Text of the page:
Helped by a heaping dose of tapering talk, the U.S. dollar has been a juggernaut currency in recent weeks. Since the start of June, the PowerShares DB Dollar Bullish (UUP) has climbed 2.1%, a decent move for a supposedly not-so-risky developed market currency in that amount of time.
Investors are putting dollars into the dollar as UUP has seen inflow of almost $180 million in the past month, according to PowerShares data. Among the firm’s ETFs, only the PowerShares QQQ (QQQ) has attracted more cash in the past month.
While U.S. stocks have risen alongside the dollar, not all sectors have benefited from the stronger greenback. Some of the sector ETFs that have traded lower as UUP has gained steam since early June may come as a surprise to investors. The strong dollar is often associated with rising interest rates and those higher rates can be bad news for utilities stocks, but the Utilities Select Sector SPDR (XLU) is up almost 1% over the past six weeks. [Utilities ETFs Hit by Rising Rates]
Consumer staples companies such as Procter & Gamble (PG) and Colgate-Palmolive (CL) depend on global markets for substantial parts of revenue, making those companies and others vulnerable to a strong dollar. However, the Consumer Staples Select Sector SPDR (XLP) has gained 1.2% since early June. [Staples ETFs For Yield]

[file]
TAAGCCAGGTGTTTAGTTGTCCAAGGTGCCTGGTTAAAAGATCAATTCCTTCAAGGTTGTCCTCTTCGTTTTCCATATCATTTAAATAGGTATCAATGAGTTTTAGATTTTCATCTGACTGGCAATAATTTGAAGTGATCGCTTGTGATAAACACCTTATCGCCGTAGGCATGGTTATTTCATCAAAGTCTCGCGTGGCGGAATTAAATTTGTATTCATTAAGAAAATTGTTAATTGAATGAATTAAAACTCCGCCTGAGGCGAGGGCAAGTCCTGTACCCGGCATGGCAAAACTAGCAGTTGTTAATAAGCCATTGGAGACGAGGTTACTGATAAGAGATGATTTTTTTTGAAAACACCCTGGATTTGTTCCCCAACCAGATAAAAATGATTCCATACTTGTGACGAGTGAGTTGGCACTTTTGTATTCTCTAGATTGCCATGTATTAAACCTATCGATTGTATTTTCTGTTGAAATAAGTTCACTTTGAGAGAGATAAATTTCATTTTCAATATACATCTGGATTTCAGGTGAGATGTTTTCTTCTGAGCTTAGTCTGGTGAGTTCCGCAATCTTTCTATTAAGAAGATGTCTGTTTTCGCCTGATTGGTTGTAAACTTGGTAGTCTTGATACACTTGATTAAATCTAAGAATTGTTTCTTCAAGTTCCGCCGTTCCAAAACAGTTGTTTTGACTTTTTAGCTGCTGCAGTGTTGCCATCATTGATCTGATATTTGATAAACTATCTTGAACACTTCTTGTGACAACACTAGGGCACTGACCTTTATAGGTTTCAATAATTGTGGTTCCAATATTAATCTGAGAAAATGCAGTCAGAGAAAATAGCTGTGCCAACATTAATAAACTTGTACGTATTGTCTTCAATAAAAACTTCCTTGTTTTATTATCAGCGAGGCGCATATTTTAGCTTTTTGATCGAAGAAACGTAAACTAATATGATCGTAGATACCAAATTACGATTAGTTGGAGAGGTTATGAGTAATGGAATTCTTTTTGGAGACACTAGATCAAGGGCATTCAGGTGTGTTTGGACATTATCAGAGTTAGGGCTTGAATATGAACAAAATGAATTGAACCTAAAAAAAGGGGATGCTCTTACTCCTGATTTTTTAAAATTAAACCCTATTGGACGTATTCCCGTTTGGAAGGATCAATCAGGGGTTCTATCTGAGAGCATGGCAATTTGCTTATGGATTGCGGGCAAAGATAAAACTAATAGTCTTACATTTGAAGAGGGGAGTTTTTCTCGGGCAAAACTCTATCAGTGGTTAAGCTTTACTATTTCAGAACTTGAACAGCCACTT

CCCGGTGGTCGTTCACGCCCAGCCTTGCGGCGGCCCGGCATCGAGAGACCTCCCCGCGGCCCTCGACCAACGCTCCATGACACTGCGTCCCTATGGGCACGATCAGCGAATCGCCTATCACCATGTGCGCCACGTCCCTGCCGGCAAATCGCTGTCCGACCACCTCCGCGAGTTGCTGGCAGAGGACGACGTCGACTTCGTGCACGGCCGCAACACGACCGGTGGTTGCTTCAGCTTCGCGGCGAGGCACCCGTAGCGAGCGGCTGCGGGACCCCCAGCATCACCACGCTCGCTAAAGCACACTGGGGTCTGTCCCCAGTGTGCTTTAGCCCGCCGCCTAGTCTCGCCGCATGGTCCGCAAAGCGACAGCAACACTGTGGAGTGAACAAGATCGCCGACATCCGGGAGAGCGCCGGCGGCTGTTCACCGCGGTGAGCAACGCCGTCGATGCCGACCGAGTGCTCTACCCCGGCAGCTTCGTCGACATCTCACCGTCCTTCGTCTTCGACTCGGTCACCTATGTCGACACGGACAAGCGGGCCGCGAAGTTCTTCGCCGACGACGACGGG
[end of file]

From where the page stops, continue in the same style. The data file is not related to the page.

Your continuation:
In fact, seven of the nine sector SPDR ETFs have gained ground alongside UUP since June 3. The worst-performing SPDR over that time probably is not a surprise. That dubious honor goes to the Materials Select Sector SPDR (XLB) , which is down 1.6%. XLB, home to almost $2.9 billion in assets under management, is not heavy on mining stocks, but the ETF does allocate almost 16% of its weight to that industry and that has been enough to weigh on the ETF. [Mining ETFs Take a Header]
XLB has some time to get its act together because over the previous 13 years, the ETF is usually the top-performing sector SPDR in the month of July. The other SPDR that has been hampered by the strong dollar is the Technology Select Sector SPDR (XLK), which is down 1.2% since early June.
Rising rate fears have resulted in break-even trade among AT&T (NYSE: T) and Verizon (VZ) in the past month. The former is down just over 1% while the latter is higher by the same amount. Those stocks combine for 11.3% of XLK’s weight, but the worst offender among XLK’s top-10 holdings has been Intel (INTC). Shares of the world’s largest semiconductor maker have slipped 7.3% in the past month, a decline hastened more by analyst downgrades seen on Monday than the strong dollar.
Technology Select Sector SPDR
ETF Trends editorial team contributed to this post. Tom Lydon’s clients own shares of Procter & Gamble and QQQ.
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